At the time of the sale, the assessor took a look around and talked to the buyer, who had looked at many properties, and was under pressure to vacate her existing premises. “Buyer thought the sale included personal property but when she moved in she found the seller had removed it all. As it had not been in writing, the buyer was then compelled to buy the stuff (in her opinion) or to look elsewhere.

“Seller had promised to have repairs made that have not been made. … Access to apt is by narrow exterior stairway with open risers. Apt. has poor floor plan with piecemeal construction. Floor slants and there is no heat in the rear bedroom.”

Gut Rehab Looks Original

So that is the mess the new owners William and Jessica Seidel faced in November 21, 2006, when they took out a permit to do a gut rehab on the building, starting from scratch, with a few exceptions, like the vintage restrooms and the sink in the bar. That effort was previously described in a story by Urban Milwaukee and the results can be seen today: Never has anything so newly rehabbed looked so lived-in, thanks to the layers and layers of stuff on the wall — and on the ceilings. The tavern plays up the fact it might have been a brothel and gambling parlor in prohibition days, for which I’ve seen no evidence. But Burnhearts unquestionably has a cozy intimacy, and is easy to fill during busy periods. The tavern also has a policy of rotating guest taps and other appeals to the cognoiscenti, yet remains every bit the classic Milwaukee neighborhood working class corner bar that it was for most of its history.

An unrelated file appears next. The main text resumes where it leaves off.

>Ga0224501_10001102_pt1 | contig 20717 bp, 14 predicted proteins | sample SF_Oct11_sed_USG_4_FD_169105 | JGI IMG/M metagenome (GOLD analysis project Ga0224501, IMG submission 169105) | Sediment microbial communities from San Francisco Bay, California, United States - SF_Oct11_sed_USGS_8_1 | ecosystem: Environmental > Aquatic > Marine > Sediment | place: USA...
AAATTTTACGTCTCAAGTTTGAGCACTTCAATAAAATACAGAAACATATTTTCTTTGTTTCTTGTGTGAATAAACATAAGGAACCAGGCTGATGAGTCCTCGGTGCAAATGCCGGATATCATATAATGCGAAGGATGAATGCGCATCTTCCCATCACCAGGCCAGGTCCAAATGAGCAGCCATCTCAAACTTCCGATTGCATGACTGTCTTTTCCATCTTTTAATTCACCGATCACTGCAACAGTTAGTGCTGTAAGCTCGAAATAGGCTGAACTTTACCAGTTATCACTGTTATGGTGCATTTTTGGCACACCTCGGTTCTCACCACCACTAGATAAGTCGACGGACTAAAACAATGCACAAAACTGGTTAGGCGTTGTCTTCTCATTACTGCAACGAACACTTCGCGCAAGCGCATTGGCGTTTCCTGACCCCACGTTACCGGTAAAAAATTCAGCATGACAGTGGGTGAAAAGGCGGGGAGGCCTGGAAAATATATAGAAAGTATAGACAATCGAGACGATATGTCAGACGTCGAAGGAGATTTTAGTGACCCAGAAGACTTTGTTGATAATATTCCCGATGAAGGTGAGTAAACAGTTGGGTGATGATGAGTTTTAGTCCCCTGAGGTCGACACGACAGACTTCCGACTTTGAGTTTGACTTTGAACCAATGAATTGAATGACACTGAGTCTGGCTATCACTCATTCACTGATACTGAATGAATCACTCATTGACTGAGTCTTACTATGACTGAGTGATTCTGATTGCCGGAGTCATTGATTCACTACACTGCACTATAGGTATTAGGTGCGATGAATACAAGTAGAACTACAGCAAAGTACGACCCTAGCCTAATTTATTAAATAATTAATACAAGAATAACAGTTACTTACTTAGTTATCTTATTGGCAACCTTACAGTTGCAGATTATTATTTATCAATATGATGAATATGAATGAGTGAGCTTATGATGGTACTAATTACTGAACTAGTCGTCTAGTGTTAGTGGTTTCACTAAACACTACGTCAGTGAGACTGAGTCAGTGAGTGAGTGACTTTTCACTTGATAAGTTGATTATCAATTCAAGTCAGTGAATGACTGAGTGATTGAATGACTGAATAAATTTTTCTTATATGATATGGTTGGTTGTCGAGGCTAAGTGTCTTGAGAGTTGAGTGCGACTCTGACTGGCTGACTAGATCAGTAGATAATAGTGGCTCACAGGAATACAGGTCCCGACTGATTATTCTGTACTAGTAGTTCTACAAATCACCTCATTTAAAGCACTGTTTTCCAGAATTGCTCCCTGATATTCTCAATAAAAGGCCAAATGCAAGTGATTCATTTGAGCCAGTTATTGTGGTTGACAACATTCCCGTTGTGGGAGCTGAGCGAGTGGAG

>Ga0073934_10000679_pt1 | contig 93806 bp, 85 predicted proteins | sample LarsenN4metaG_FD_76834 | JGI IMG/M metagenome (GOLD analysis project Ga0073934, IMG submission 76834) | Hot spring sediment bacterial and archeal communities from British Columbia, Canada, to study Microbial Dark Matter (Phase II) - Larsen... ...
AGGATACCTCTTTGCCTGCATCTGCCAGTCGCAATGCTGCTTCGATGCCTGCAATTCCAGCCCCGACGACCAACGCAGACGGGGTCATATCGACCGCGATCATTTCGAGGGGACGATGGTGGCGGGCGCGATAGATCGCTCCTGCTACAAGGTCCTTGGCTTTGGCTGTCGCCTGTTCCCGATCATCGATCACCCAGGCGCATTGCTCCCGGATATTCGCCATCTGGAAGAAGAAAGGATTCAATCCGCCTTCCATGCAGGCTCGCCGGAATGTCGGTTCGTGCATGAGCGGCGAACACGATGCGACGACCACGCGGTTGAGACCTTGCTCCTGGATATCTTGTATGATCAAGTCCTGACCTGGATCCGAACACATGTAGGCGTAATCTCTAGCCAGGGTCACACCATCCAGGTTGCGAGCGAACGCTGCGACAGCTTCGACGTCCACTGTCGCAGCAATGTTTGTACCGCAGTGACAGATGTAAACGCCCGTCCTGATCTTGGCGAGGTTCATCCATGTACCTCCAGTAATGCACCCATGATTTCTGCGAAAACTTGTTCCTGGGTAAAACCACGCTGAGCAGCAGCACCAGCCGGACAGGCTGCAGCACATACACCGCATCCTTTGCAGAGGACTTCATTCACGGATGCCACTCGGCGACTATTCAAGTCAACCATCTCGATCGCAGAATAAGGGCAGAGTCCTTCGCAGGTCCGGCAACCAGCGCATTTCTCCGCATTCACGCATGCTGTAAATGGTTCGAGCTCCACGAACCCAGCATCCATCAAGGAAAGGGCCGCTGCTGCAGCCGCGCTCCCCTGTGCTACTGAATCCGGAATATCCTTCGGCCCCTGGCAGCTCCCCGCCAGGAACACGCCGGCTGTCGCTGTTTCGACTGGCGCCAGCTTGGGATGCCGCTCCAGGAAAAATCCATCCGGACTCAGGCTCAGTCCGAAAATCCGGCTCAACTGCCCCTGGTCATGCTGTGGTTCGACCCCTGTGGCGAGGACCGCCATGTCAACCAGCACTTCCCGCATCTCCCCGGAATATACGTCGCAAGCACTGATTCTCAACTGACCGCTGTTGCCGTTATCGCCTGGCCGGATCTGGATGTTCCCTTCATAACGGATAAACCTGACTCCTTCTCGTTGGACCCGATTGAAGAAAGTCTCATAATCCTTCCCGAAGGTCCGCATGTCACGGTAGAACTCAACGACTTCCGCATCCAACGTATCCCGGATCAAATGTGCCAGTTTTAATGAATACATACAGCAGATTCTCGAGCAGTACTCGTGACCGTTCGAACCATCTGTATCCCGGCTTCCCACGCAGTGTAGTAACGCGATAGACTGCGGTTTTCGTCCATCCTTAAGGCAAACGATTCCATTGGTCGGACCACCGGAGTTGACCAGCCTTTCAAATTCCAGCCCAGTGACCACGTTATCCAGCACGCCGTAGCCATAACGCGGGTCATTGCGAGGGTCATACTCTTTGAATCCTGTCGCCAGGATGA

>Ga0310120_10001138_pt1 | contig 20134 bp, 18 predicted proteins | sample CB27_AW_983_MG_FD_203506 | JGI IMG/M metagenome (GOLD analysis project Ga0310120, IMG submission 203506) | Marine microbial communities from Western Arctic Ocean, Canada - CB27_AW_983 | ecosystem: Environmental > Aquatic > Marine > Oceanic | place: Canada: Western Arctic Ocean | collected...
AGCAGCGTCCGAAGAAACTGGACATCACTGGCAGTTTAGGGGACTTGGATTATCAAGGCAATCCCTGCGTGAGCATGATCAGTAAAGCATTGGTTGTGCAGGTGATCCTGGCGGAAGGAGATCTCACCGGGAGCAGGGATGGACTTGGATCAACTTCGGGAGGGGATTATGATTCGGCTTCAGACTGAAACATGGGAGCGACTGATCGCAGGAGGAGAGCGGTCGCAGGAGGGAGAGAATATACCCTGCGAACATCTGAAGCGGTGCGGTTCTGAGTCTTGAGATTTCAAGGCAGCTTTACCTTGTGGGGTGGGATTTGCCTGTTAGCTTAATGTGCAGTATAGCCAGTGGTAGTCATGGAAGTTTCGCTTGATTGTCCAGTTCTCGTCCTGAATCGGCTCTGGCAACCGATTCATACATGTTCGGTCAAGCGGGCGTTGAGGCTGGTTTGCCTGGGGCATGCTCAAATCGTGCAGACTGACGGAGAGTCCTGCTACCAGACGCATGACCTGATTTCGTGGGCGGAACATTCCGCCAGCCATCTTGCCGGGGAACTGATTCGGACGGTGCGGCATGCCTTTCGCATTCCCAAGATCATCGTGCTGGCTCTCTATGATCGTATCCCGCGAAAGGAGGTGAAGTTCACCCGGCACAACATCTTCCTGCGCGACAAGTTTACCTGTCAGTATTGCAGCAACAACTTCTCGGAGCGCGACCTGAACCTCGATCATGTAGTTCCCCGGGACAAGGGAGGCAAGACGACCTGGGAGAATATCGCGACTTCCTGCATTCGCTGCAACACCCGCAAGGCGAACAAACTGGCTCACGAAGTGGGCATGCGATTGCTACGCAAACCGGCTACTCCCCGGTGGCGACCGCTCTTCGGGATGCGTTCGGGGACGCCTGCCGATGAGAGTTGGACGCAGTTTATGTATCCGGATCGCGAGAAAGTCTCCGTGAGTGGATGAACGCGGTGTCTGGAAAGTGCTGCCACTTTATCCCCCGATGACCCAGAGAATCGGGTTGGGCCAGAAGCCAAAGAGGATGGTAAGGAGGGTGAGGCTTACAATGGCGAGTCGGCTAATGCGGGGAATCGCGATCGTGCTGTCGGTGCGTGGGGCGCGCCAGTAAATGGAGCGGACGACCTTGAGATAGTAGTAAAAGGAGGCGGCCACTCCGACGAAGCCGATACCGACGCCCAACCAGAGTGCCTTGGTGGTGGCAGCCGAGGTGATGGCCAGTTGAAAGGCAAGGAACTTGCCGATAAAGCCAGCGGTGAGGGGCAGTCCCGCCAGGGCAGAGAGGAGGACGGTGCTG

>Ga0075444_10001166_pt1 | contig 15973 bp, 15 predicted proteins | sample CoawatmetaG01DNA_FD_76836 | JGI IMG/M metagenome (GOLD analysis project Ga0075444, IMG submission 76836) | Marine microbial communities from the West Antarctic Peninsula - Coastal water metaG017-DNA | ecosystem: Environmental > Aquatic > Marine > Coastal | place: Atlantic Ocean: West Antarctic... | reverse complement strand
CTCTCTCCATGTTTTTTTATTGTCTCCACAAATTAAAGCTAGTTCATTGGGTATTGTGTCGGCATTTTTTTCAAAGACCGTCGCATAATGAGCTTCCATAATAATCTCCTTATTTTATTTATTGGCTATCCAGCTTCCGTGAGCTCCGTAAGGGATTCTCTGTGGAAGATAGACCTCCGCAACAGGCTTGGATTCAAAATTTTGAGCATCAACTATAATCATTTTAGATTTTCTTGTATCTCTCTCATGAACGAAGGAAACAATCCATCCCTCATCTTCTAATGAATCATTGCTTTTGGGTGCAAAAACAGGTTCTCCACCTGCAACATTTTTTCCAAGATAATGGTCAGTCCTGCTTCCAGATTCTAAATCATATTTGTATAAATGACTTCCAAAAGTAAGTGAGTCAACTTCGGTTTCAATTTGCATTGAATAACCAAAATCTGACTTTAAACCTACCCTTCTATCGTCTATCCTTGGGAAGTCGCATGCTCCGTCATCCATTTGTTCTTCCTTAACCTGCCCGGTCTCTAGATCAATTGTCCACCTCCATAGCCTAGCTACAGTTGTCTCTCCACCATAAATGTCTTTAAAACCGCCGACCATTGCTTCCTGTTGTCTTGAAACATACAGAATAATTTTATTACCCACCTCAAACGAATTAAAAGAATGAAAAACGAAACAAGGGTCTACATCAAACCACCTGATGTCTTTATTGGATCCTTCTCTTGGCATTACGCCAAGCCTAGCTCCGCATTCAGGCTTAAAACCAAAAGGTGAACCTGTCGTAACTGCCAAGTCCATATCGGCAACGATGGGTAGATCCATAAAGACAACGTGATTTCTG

On Tap - Sponsored by Lakefront Brewery

  • Evil Genius Purple Monkey Dishwasher
  • Shorts Soft Parade
  • Three Floyds Icelandic Pants of the Dead
  • Vandermill Totally Roasted